The symptoms of GI mucormycosis may include fever, nausea, abdominal pain, GI bleeding, and perforation. Establishing a correct diagnosis is challenging due to the nonspecific clinical signs/symptoms, which may not result in suspicions of mucormycosis. The endoscopic appearance of gastric mucormycosis is usually a large ulcer with necrosis, eventually presenting an adherent, thick, green exudate [13,14]. Diagnosis is confirmed by histopathologic identification based on the biopsy of the suspected area during surgery or endoscopy [6]. The disease has a high fatality rate (up to 85%) related to late or no diagnosis [15].
Treatment involves surgical debridement of involved tissues and antifungal therapy. Intravenous amphotericin B (a lipid formulation) is the drug of choice for initial therapy [16]. Despite early diagnosis and aggressive combined surgical and medical therapy, the prognosis for recovery from mucormycosis is poor [6].
We presented a case of an elderly patient whose only known comorbidity was arterial hypertension, without traditional risk factors for developing mucormycosis. He was admitted following the diagnosis of COVID-19 and acute respiratory failure and managed with broad-spectrum antibiotics and corticosteroids (which are risk factors for invasive fungal disease) [17]. It is known that COVID-19 may be associated with immune dysregulation [18], and it has been reported that patients with COVID-19 might be at risk of developing invasive fungal infections, such as invasive aspergillosis, candidiasis, and Pneumocystis jiroveci infection [11,19]. However, there are no reports of mucormycosis associated with COVID-19. Our patient was diagnosed with primary gastric mucormycosis, but it is unknown whether the cause of death was invasive mucormycosis.
GI mucormycosis is a rare disease, and it should be considered if an atypical gastric ulcer is identified in a COVID-19 patient. Clinical suspicion and prompt treatment are fundamental to achieve the cure of the disease. Hence, preemptive therapy should be considered in the presence of features suggesting mucormycosis. More studies are necessary to determine if these two pathologies are related.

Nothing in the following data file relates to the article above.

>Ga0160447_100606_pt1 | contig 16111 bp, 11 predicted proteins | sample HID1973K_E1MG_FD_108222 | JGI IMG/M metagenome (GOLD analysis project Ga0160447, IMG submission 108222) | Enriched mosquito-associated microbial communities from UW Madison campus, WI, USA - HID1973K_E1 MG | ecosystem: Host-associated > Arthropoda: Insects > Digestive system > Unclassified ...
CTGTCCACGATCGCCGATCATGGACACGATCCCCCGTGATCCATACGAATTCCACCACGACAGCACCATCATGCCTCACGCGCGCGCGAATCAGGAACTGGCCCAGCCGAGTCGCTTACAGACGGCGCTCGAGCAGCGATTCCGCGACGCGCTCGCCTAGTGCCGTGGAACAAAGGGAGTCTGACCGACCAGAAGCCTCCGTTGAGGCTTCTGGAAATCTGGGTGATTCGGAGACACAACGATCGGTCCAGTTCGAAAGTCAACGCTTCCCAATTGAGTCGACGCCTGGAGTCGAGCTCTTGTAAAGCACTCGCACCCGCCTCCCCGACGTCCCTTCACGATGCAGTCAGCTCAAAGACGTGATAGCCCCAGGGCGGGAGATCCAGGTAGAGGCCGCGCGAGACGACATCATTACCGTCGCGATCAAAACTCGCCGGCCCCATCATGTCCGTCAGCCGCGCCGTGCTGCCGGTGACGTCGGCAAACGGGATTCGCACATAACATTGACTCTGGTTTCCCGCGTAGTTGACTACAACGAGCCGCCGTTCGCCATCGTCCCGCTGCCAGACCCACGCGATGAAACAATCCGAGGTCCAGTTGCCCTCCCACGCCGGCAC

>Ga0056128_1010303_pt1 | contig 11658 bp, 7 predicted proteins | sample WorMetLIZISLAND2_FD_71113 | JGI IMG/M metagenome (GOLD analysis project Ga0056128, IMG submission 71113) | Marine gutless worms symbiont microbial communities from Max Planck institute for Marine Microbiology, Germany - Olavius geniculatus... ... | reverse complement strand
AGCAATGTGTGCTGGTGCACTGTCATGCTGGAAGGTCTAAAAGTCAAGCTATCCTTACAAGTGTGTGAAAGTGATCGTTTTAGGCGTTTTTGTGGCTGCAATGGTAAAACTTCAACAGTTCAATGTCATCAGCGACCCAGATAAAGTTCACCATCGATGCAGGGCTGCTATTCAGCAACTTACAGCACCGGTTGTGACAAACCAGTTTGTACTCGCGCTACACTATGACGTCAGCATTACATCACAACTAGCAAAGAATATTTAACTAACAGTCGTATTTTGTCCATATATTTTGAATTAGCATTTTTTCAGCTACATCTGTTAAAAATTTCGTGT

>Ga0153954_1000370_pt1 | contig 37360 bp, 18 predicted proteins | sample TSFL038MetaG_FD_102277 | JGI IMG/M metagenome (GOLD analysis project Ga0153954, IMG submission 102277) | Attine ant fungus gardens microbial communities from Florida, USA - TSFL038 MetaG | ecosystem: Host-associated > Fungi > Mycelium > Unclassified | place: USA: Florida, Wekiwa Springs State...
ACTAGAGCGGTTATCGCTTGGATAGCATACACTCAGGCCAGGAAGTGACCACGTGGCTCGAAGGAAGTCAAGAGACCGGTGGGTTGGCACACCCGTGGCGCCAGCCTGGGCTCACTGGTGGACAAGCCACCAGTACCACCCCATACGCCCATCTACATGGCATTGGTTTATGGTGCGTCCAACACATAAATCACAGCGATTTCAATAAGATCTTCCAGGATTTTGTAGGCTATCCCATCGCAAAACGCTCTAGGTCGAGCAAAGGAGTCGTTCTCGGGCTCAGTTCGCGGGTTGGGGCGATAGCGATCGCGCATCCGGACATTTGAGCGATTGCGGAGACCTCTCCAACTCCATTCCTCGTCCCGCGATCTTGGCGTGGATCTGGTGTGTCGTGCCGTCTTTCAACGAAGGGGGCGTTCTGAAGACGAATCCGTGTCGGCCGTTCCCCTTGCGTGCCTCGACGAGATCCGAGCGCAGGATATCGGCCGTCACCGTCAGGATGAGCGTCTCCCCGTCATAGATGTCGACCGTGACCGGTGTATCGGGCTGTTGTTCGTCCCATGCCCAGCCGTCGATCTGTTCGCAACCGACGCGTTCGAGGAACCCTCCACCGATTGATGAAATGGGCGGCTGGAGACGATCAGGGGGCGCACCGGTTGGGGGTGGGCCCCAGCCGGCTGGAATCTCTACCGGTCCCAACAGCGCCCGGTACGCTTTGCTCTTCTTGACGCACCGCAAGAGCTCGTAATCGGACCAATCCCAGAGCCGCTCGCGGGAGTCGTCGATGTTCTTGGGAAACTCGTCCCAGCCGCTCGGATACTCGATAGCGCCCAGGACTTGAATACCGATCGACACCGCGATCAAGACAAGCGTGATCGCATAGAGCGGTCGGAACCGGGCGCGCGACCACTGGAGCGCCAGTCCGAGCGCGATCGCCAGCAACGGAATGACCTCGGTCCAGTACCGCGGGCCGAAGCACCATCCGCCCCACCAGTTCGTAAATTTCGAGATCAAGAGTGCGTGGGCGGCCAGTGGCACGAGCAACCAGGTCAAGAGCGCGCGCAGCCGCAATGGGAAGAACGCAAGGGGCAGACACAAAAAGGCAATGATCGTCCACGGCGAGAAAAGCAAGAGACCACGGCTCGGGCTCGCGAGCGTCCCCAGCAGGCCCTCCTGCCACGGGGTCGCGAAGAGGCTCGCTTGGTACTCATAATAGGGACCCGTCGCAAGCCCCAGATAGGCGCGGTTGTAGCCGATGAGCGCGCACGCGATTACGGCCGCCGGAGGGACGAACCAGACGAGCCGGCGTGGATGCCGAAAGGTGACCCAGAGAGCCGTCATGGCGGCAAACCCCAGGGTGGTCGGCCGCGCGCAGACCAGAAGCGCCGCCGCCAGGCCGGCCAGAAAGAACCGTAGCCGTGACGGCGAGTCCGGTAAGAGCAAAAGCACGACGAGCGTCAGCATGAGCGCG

Conflicts of Interest: Eduardo Guimarães Hourneaux de Moura reports personal fees from Boston Scientific and Olympus outside the submitted work. The other authors have no financial conflicts of interest.
Author Contributions
Conceptualization: Epifanio Silvino do Monte Junior, Igor Braga Ribeiro
Data curation: ESMJ
Formal analysis: Marcos Eduardo Lera dos Santos, IBR, Gustavo de Oliveira Luz, Elisa Ryoka Baba
Investigation: ESMJ, MELS, Bruno Salomão Hirsch, Mateus Pereira Funari
Supervision: MELS, IBR, GOL, ERB, Eduardo Guimarães Hourneaux de Moura
Writing-original draft: ESMJ
Writing-review&editing: IBR

Fig. 1.
The chest computed tomography revealed ground-glass opacity with consolidative abnormalities.
Fig. 2.
The esophagogastroduodenoscopy demonstrated a giant ulcer in (A) the greater curvature, (B) fundus, and (C) antrum.
Fig. 3.
(A) The gastric border and base with necrotic fibrinoid debris. The fungus structures are visible at a low-power view (arrows). Hematoxylin and eosin staining, original magnification ×100. (B) Presence of broad, irregular, non-septate hyphae of mucormycosis (arrows). Hematoxylin and eosin staining, original magnification ×400. (C) Hyphae stained with periodic acid-Schiff stain (arrow), original magnification ×400. (D) Note the hyphae with typical 90-degree angle branching (arrow). Grocott’s methenamine staining, original magnification ×400.